Indicates the intention to cancel the specified job. Cancellation of the job is not immediate, and may be delayed, or may not happen at all. You can optionally choose forced cancellation by setting isForced to true. A forced cancellation can result in an incorrect state file. For example, the state file might not reflect the exact state of the provisioned resources.


oci resource-manager job cancel [OPTIONS]

Required Parameters

--job-id [text]

The OCID of the job.

Optional Parameters


Perform deletion without prompting for confirmation.

--from-json [text]

Provide input to this command as a JSON document from a file using the file://path-to/file syntax.

The --generate-full-command-json-input option can be used to generate a sample json file to be used with this command option. The key names are pre-populated and match the command option names (converted to camelCase format, e.g. compartment-id –> compartmentId), while the values of the keys need to be populated by the user before using the sample file as an input to this command. For any command option that accepts multiple values, the value of the key can be a JSON array.

Options can still be provided on the command line. If an option exists in both the JSON document and the command line then the command line specified value will be used.

For examples on usage of this option, please see our “using CLI with advanced JSON options” link:

--if-match [text]

For optimistic concurrency control. In the PUT or DELETE call for a resource, set the if-match parameter to the value of the etag from a previous GET or POST response for that resource. The resource will be updated or deleted only if the etag you provide matches the resource’s current etag value.

--is-forced [boolean]

Indicates whether a forced cancellation is requested for the job while it was running. A forced cancellation can result in an incorrect state file. For example, the state file might not reflect the exact state of the provisioned resources.

--max-wait-seconds [integer]

The maximum time to wait for the resource to reach the lifecycle state defined by --wait-for-state. Defaults to 1200 seconds.

--wait-for-state [text]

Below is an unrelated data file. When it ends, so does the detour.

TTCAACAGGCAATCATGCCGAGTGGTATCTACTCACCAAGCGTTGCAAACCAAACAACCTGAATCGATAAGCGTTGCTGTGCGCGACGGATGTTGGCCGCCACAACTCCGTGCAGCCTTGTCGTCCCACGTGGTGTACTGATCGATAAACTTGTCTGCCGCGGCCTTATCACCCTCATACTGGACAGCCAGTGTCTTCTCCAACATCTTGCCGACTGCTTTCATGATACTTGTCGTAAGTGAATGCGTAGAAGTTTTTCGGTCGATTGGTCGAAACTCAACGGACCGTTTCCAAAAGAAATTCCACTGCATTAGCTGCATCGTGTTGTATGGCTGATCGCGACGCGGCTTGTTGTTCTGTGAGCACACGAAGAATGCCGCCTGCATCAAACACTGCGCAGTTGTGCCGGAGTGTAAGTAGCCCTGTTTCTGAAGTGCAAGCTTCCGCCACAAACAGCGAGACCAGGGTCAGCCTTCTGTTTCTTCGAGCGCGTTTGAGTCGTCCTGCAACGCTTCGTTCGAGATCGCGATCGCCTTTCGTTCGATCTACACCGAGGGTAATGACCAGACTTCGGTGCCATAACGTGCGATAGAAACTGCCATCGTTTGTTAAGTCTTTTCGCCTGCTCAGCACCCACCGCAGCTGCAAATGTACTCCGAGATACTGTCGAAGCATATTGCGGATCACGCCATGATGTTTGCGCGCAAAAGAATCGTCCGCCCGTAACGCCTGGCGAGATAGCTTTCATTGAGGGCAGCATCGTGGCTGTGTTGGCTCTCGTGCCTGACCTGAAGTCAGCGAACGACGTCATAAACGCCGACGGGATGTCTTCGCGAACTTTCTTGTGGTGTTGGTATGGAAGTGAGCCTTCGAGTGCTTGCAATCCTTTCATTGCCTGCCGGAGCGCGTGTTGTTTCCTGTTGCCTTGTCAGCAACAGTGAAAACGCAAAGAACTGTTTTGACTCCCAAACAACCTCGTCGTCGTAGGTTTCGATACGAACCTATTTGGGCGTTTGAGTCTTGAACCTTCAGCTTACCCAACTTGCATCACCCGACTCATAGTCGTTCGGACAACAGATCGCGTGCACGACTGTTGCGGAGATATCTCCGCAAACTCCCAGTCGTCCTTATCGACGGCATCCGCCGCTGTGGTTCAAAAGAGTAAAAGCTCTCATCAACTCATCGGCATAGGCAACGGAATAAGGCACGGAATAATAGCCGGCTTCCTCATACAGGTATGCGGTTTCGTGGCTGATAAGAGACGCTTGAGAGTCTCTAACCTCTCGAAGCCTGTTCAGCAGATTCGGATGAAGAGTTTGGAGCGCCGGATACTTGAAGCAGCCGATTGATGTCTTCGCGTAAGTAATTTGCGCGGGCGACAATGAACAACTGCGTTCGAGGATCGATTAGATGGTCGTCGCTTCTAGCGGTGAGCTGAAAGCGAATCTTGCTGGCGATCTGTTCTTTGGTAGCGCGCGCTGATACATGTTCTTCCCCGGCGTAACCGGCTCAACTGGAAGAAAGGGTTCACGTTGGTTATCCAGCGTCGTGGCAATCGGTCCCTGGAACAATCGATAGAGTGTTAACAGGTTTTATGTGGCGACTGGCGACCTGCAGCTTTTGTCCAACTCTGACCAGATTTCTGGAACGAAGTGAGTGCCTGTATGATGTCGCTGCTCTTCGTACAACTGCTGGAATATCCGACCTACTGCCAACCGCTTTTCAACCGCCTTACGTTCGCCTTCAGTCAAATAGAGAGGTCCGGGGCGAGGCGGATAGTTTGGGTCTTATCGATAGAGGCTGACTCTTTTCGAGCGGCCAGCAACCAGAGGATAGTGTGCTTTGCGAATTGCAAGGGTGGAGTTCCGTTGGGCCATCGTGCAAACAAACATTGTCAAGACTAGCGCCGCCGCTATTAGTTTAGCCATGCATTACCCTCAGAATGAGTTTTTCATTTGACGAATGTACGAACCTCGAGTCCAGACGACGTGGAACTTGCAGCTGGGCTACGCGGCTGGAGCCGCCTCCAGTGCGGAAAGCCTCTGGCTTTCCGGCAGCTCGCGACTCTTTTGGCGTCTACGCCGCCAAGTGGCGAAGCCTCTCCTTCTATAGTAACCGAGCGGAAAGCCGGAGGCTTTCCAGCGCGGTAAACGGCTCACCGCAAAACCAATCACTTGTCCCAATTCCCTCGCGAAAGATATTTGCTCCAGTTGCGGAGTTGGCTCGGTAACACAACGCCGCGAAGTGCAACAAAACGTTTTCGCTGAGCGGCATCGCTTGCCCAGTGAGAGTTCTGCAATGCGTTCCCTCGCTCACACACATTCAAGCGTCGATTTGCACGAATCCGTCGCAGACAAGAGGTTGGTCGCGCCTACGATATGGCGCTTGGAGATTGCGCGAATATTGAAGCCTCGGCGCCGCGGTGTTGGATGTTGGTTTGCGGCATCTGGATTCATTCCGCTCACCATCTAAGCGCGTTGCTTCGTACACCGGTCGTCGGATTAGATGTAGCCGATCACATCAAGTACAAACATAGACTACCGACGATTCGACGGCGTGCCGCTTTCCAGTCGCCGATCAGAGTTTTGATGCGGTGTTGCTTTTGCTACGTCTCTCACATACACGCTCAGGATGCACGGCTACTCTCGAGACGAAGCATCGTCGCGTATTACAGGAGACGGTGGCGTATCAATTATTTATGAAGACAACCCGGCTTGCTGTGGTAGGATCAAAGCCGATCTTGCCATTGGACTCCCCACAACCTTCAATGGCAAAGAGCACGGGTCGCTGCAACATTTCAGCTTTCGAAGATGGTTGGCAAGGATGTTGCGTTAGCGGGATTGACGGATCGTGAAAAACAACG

This operation creates, modifies or deletes a resource that has a defined lifecycle state. Specify this option to perform the action and then wait until the resource reaches a given lifecycle state. Multiple states can be specified, returning on the first state. For example, --wait-for-state SUCCEEDED --wait-for-state FAILED would return on whichever lifecycle state is reached first. If timeout is reached, a return code of 2 is returned. For any other error, a return code of 1 is returned.

Accepted values are:

--wait-interval-seconds [integer]

Check every --wait-interval-seconds to see whether the resource has reached the lifecycle state defined by --wait-for-state. Defaults to 30 seconds.

Example using required parameter

Copy the following CLI commands into a file named Run the command by typing “bash” and replacing the example parameters with your own.

Please note this sample will only work in the POSIX-compliant bash-like shell. You need to set up the OCI configuration and appropriate security policies before trying the examples.

    export compartment_id=<substitute-value-of-compartment_id> #
    export config_source=<substitute-value-of-config_source> #

    stack_id=$(oci resource-manager stack create --compartment-id $compartment_id --config-source $config_source --query --raw-output)

    job_id=$(oci resource-manager job create --stack-id $stack_id --query --raw-output)

    oci resource-manager job cancel --job-id $job_id